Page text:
Cookies containing iron can cause a striking reduction in the blood lead levels of children in regions with high exposure to the toxic heavy metal, report researchers.
Lead is a toxic heavy metal that was added to gasoline for use in cars until as recently as 25 years ago. It is particularly harmful to the developing brains of infants, children, and teenagers, and the damage it does is irreversible.
The situation becomes significantly worse if people are exposed to a high level of lead at the same time as they are suffering from iron deficiency. In the small intestine, lead and iron bind to the same transport protein, which absorbs the metals into the bloodstream. If someone consumes too little iron with their food, the transporter increases its activity, and can carry lead into the bloodstream instead, leading to increased levels of the toxic heavy metal in the body and brain.
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Children in Morocco
A team of researchers led by ETH Zurich professor Michael B. Zimmermann from the Laboratory of Human Nutrition have now shown that fortifying food with iron produces a striking reduction in blood lead concentration in children exposed to high levels of the metal.
The results come from a trial involving over 450 children carried out by Zimmermann’s former doctoral student Raschida Bouhouch and colleagues in southern Morocco.
Published in the American Journal of Clinical Nutrition, it is the first controlled prospective study to investigate the connection between iron deficiency and lead poisoning and to demonstrate that iron fortification can reduce blood lead levels. The study is part of a North-South project conducted by ETH Zurich and the University and University Hospital of Marrakesh.
Mining in the surrounding area meant that children of preschool and school age were exposed to an increased quantity of lead. At the same time, the level of iron in their blood was relatively low, placing them in a high-risk group.
An iron-fortified snack
Depending on their weight, the children were given several white-flour biscuits on a daily basis for a period of four and a half months. The biscuits were fortified with different iron preparations: some received biscuits containing a specific quantity of iron sulphate, while others received biscuits with sodium iron EDTA or sodium EDTA without iron. To test the effect of the iron supplements, some children received only placebo biscuits containing no additional iron.
EDTA, which stands for ethylene diamine tetraacetic acid, forms stable complexes with iron, aiding its uptake into the bloodstream from the intestines, but it is not absorbed itself. EDTA can also bind to lead in the intestines, reducing its absorption. In Europe, the compound is approved as food additive E385 in emulsified sauces and foods preserved in tins and jars. Sodium iron EDTA has already been used for iron fortification in foodstuffs for many years.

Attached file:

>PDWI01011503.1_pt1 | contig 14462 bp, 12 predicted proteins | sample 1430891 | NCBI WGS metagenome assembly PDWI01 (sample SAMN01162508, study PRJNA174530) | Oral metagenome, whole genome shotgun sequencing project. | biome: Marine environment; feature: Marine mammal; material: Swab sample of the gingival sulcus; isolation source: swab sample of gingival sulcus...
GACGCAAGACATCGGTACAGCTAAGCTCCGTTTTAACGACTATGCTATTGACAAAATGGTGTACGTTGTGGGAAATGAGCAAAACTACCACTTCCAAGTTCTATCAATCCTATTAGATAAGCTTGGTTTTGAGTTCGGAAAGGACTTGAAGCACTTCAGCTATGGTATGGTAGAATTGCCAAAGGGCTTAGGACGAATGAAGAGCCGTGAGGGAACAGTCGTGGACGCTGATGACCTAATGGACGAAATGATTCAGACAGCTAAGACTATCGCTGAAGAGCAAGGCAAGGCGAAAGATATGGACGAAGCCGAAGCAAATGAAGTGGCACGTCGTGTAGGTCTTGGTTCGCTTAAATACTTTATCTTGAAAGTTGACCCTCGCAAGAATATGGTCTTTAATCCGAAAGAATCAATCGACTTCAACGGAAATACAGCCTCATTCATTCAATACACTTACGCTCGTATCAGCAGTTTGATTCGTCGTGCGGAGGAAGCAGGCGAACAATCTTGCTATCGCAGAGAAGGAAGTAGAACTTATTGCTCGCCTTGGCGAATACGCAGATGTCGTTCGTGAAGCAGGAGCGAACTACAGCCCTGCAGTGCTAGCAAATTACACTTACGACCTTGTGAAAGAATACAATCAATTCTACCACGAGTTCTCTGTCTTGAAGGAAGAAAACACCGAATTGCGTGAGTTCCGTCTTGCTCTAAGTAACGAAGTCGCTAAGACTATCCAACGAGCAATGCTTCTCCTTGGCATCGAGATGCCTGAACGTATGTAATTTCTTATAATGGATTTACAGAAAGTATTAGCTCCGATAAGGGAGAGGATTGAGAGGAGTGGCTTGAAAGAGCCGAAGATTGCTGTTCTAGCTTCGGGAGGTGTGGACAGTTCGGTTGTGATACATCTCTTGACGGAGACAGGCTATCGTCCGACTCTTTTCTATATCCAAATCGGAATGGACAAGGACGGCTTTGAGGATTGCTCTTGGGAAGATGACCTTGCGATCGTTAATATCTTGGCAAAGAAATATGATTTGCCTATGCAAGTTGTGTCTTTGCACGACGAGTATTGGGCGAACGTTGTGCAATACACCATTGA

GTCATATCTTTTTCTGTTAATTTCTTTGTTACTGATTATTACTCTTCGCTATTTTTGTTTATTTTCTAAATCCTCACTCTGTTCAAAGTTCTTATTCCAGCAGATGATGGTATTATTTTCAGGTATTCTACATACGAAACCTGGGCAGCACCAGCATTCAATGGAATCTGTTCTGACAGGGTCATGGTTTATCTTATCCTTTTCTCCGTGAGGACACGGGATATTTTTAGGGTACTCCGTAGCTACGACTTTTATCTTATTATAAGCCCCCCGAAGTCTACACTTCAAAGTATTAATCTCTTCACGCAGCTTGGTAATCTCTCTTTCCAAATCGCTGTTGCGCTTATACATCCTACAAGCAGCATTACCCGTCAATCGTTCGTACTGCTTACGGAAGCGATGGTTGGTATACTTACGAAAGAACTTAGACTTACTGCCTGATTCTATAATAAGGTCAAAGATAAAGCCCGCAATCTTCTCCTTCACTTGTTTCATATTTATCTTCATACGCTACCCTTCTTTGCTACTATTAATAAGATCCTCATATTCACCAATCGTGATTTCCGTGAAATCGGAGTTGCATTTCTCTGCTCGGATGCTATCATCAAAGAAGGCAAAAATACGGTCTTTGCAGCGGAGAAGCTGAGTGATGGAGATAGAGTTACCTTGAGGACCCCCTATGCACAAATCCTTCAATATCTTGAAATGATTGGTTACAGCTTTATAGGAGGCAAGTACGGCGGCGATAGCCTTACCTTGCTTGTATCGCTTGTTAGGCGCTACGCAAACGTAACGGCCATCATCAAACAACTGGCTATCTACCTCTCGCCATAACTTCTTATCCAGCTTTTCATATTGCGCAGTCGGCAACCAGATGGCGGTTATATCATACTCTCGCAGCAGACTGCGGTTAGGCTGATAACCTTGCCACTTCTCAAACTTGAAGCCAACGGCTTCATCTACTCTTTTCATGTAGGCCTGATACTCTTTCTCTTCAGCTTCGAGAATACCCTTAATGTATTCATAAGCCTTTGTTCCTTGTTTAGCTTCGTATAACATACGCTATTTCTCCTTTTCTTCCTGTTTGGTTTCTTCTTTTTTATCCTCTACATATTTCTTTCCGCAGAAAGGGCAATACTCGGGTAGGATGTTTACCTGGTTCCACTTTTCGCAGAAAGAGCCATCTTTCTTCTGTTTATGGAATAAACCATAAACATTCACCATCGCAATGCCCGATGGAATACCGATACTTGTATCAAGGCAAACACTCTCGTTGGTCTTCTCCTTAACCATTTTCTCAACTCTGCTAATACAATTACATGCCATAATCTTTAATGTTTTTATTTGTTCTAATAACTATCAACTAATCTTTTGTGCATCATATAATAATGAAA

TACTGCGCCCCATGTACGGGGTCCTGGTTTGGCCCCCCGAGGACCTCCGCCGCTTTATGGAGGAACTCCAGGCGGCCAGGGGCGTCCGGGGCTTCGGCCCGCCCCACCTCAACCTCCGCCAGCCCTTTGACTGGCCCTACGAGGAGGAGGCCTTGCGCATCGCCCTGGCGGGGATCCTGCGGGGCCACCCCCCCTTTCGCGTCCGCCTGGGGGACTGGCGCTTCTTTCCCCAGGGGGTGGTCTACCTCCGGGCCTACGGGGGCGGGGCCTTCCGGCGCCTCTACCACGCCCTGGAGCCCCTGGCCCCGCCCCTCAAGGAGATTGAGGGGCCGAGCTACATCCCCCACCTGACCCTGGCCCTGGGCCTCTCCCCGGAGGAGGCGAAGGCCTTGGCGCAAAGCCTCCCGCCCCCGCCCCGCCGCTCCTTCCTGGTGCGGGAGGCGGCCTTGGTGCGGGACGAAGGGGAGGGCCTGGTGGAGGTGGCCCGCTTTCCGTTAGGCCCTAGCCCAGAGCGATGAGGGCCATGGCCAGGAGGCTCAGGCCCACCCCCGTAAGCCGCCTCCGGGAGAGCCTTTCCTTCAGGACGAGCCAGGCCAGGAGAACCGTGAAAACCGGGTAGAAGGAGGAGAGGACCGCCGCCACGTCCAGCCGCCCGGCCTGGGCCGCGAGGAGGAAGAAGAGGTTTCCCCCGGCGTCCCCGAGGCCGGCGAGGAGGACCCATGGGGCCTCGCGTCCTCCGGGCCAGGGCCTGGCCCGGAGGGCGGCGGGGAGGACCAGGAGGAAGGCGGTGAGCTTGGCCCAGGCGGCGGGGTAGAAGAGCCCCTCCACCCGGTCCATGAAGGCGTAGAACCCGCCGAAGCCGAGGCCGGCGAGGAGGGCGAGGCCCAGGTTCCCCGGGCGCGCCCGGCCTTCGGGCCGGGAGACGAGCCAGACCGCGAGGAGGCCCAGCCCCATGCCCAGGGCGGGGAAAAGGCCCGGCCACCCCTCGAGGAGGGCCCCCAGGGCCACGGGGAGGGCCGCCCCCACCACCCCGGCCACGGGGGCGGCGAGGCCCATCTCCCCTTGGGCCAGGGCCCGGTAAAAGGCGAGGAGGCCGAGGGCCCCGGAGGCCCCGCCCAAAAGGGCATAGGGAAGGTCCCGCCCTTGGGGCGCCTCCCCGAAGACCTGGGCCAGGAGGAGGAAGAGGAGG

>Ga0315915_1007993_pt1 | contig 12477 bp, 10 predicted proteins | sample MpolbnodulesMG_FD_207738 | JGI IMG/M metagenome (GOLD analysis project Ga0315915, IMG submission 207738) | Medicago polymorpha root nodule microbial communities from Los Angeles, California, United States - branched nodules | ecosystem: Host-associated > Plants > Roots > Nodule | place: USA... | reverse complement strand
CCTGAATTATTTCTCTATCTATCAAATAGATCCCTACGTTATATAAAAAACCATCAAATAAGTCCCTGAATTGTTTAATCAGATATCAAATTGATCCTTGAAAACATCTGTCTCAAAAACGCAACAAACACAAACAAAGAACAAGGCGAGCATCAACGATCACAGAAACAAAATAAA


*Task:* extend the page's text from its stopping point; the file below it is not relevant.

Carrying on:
The researchers measured the children’s blood lead concentration and iron status before and after the trial, and also conducted tests to determine how well the children could solve cognitive tasks.
The researchers were delighted to find that the biscuits fortified with iron did indeed reduce the level of lead in the blood—specifically, by a third with sodium iron EDTA complexes and by a quarter with EDTA and iron sulphate.
Lower blood lead levels
Before the study began, the children’s blood contained on average 4.3 micrograms of lead per deciliter. Biscuits with added sodium iron EDTA facilitated a reduction in blood lead concentration to 2.9 micrograms per deciliter. The biscuits also brought about an improvement in the children’s iron status. On the other hand, the reduction in lead concentration had no effect on cognitive performance, as the researchers discovered during the corresponding tests.
Nevertheless, Zimmermann is very happy with the study’s results: “The finding—that you can reduce blood lead concentration in exposed individuals with just a short intervention—is hugely significant for public health services,” he says.
Although, contrary to the researchers’ expectations, the children’s blood lead concentration before supplementation with iron was in line with the worldwide average at 4.3 micrograms per deciliter of blood, it was still possible to achieve a considerable reduction by administering the biscuits.
Zimmermann attributes the lack of improvement in cognitive performance to the fact that lead leaves behind lasting damage that cannot be reversed by administering iron. “Nevertheless, it definitely makes sense to use iron fortification to prevent brain damage in exposed sectors of the population,” says the nutrition specialist. Iron supplementation may even provide fetuses in the womb with effective protection against subsequent brain damage.
As the base level of lead in the schoolchildren in the study corresponds to the worldwide average, Zimmermann says the results offer good transferability to other regions and population groups.
Based on these findings, he recommends using sodium iron EDTA to fortify foodstuffs in areas where lead poisoning and iron deficiency are common, and iron fortification is already used in food. “This is the most effective way to reduce the level of lead in the bloodstream,” he says. Although it is more expensive than iron sulphate, it also works better.
Lead contamination of food and water is still a serious problem in mining and heavy industry areas in Africa, India, and China, but the issue is not yet resolved even in industrialized Western countries. The discussion has flared up in Flint, Michigan, where the drinking water is contaminated with lead because inhabitants are supplied with water that flows through lead pipes.
Source: ETH Zurich
Original Study DOI: 10.3945/ajcn.115.129346
Article by Peter Rüegg-ETH Zurich